This great opportunity to use waste heat, saving coal, with all the environmental advantages, has not even started, whereas on the Continent—I think I am right in saying in Denmark—50 per cent, of the heating comes from combined heat and power and from the power stations.

We are given a tremendous opportunity with this privatisation. I foresee that there will be many small power stations. That makes it a very great deal easier to try to get a small scheme in operation. If they are run with gas turbines it is very simple because all one has to do is to have a heat exchanger which directly heats the water from the exhaust gases. Even if one has a combined plant which uses some of that heat to produce steam on another electric generator, one still has some left over which can be used for this purpose.

There are a number of cases where the waste heat could be used not for domestic but for industrial purposes. The trouble is matching the electricity generated and the heat output with the industrial requirements. On the other hand, if under the Bill better terms can be obtained from those who can supply electricity to the grid or locally, this kind of thing will become much more viable. It is one great potential contribution towards cutting out or saving power and saving heat and thereby cutting down the need for more and more power stations. I beg to move.

Baroness Hooper

I fully agree with the noble Viscount, Lord Hanworth, that heat generated with electricity is an important potential source of energy. I should like to add that this Government have done more than any other to promote energy efficiency in all its forms. The potential for combined heat and power, which can effectively utilise up to 85 per cent, of the fuel used, compared with 35 to 40 per cent, in conventional power stations, has long been recognised by the Government. This is why the Department of Energy has funded an extensive programme to establish the potential for CHP both on a city-wide and a local basis.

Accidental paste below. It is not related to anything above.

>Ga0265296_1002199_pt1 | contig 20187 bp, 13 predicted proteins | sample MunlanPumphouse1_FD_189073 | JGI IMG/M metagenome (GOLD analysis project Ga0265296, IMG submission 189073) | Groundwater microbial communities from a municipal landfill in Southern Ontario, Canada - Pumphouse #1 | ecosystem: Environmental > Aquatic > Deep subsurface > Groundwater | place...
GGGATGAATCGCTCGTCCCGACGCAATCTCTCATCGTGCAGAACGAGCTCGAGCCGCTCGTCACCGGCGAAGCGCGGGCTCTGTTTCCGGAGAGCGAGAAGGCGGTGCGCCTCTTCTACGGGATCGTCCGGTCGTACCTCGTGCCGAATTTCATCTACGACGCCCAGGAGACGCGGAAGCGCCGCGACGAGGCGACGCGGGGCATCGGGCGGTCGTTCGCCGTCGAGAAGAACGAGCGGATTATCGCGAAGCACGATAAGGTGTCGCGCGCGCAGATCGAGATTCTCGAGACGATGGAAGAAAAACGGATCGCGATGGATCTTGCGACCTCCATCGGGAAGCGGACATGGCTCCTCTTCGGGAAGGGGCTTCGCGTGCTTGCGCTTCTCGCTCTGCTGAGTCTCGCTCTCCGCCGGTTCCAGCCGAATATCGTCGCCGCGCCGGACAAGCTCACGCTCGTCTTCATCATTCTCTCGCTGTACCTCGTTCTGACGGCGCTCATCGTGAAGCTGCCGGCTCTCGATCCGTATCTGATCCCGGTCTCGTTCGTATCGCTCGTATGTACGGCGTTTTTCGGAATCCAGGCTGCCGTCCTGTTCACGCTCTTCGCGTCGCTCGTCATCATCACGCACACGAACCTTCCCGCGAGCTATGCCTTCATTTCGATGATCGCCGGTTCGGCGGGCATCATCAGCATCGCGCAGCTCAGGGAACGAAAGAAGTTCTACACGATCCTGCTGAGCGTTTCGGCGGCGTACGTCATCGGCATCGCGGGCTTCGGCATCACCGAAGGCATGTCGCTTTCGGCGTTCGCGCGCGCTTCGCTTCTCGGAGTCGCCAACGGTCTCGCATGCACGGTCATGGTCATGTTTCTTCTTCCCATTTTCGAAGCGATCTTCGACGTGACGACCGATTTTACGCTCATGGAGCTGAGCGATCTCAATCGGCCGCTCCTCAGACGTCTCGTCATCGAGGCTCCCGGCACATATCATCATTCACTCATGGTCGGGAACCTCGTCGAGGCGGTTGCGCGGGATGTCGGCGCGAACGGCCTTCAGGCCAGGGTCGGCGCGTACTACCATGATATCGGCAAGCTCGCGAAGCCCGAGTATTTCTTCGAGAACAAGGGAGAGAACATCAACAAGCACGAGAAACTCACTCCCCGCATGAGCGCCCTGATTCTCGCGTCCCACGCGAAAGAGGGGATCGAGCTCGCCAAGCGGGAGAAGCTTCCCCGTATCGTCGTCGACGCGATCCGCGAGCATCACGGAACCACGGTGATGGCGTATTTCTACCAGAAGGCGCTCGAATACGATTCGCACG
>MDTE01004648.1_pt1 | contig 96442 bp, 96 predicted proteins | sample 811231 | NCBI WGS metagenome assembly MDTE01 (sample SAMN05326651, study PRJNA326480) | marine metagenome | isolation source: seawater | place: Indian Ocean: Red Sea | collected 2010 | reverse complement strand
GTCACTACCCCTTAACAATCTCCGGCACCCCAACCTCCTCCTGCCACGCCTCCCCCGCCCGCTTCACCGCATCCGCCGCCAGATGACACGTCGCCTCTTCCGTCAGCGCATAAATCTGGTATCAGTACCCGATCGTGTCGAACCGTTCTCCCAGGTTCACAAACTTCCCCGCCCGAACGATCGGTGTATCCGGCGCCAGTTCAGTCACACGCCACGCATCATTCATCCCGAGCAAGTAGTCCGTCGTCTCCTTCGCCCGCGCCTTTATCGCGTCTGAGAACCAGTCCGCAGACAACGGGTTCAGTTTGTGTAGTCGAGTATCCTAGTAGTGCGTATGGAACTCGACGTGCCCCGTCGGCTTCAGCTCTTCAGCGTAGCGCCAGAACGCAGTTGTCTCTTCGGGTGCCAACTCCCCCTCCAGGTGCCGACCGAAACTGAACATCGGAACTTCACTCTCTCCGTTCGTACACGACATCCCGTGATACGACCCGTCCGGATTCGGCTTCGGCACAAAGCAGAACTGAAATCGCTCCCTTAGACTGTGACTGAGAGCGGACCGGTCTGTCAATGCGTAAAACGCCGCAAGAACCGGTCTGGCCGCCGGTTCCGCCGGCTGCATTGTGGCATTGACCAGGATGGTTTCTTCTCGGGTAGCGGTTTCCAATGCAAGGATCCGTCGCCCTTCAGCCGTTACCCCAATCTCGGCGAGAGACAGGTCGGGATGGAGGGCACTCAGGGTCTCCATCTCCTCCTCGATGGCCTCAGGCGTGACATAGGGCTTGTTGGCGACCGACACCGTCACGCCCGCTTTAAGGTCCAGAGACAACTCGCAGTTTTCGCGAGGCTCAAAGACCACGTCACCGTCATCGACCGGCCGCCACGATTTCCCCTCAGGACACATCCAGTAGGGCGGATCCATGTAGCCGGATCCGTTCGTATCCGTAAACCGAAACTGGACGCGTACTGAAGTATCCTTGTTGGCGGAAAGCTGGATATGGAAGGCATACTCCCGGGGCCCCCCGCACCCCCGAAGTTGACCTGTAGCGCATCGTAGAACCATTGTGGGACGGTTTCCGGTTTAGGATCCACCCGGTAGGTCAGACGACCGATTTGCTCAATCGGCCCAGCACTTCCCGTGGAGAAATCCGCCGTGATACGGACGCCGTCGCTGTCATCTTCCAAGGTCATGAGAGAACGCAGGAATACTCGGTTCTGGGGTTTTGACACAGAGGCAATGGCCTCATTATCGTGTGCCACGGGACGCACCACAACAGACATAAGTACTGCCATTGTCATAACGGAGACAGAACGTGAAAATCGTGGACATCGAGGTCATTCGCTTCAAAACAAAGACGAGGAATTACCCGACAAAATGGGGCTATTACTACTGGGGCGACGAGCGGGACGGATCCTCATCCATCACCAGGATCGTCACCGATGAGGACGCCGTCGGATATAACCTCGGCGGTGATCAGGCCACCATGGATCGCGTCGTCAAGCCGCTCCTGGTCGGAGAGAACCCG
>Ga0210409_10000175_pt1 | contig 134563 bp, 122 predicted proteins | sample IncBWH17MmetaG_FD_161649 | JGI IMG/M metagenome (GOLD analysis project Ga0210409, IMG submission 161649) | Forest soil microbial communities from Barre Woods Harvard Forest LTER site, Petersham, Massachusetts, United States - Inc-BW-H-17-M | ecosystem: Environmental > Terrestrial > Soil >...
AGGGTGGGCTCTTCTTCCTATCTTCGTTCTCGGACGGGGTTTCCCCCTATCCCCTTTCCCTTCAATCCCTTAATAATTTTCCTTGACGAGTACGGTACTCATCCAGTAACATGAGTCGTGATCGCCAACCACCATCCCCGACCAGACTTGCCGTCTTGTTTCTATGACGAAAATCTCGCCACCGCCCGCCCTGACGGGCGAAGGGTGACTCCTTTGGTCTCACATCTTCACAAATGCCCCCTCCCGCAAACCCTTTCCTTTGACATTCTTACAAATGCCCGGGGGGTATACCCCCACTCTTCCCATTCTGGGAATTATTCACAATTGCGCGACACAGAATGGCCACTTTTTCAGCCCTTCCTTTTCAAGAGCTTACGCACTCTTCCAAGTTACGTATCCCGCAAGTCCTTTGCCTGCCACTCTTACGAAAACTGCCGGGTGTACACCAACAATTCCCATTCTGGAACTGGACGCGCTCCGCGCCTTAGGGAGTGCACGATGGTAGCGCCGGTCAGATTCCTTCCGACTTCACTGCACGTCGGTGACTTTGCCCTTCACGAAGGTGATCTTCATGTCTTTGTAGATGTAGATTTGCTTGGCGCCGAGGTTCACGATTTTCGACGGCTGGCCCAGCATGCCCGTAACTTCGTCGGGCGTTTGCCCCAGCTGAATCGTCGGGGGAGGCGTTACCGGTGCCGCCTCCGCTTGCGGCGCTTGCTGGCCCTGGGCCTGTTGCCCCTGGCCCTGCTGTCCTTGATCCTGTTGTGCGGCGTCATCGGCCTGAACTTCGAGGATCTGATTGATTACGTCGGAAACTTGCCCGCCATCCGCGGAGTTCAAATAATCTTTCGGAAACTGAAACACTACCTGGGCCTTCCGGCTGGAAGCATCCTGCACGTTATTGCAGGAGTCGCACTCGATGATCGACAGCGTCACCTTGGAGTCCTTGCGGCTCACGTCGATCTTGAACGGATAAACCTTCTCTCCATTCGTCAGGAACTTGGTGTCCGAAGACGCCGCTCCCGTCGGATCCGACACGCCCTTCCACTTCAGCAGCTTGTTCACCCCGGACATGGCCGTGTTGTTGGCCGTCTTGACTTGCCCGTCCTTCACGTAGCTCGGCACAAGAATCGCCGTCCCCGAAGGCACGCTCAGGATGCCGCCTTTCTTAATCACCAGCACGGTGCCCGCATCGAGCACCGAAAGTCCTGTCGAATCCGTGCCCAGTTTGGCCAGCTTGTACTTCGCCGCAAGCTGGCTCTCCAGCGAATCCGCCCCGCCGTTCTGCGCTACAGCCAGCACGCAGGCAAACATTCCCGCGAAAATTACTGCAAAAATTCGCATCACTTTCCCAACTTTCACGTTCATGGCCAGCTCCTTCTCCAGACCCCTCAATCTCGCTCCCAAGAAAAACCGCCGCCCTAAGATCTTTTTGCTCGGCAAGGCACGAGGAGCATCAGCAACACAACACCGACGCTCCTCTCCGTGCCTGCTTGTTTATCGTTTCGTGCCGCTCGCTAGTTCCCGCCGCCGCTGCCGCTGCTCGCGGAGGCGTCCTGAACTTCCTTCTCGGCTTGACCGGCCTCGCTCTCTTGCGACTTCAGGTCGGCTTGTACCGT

I should also like to dispel any uncertainties that the Committee may have about the impact of the primary duties of the Secretary of State and the Director General of Electricity Supply in Clause 3. They certainly do not disadvantage CHP operators as opposed to any other form of generating plant. The relevant duties imposed by Clause 3 are to promote competition in the generation and supply of electricity, to promote efficiency and economy on the part of licensees and to promote the efficient use of electricity supplied by them. There is therefore no duty to generate electricity efficiently as such, as was clarified by my noble friend in the discussion on previous amendments.

Indeed to have a specific duty on generation could have disadvantages for CHP plant since we are well aware that in operating such plants a balance needs to be struck between the electrical and heat output.

The noble Viscount referred to the fact that the Government are active in identifying the potential of CHP schemes and are helping to bring them to market. For example we made available £750,000 towards further studies in Leicester, Belfast and Edinburgh to examine the economic feasibility of CHP district heating schemes in those cities. But we do not believe it to be the role of government to subsidise uneconomic schemes. If there is a place for CHP—we very much believe that there is—it must pay its own way. The acid test of any successful CHP scheme must be its ability to attract private sector finance. To do this a scheme must be able to compete effectively with other forms of electricity generation, space heating and heating for industrial processes.